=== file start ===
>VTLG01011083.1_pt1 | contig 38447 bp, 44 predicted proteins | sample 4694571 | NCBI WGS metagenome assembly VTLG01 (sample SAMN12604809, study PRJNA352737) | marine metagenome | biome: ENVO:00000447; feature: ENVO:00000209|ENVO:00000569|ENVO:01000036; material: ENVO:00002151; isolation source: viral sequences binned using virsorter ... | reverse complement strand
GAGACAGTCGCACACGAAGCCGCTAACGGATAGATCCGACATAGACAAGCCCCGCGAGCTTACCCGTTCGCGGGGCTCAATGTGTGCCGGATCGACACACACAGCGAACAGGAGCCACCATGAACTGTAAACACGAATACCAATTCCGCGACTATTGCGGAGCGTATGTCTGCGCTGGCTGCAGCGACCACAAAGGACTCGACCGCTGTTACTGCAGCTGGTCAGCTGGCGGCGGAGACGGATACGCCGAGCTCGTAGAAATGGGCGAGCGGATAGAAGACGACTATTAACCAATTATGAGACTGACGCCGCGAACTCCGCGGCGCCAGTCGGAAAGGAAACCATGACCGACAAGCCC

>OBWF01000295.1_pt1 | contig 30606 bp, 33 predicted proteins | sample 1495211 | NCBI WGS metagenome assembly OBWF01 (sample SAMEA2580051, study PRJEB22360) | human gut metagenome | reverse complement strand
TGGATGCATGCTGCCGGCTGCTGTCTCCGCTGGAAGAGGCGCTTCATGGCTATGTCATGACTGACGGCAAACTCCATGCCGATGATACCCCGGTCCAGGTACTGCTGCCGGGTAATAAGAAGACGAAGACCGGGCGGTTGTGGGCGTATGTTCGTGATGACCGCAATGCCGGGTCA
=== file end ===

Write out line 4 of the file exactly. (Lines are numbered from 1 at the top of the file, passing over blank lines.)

TGGATGCATGCTGCCGGCTGCTGTCTCCGCTGGAAGAGGCGCTTCATGGCTATGTCATGACTGACGGCAAACTCCATGCCGATGATACCCCGGTCCAGGTACTGCTGCCGGGTAATAAGAAGACGAAGACCGGGCGGTTGTGGGCGTATGTTCGTGATGACCGCAATGCCGGGTCA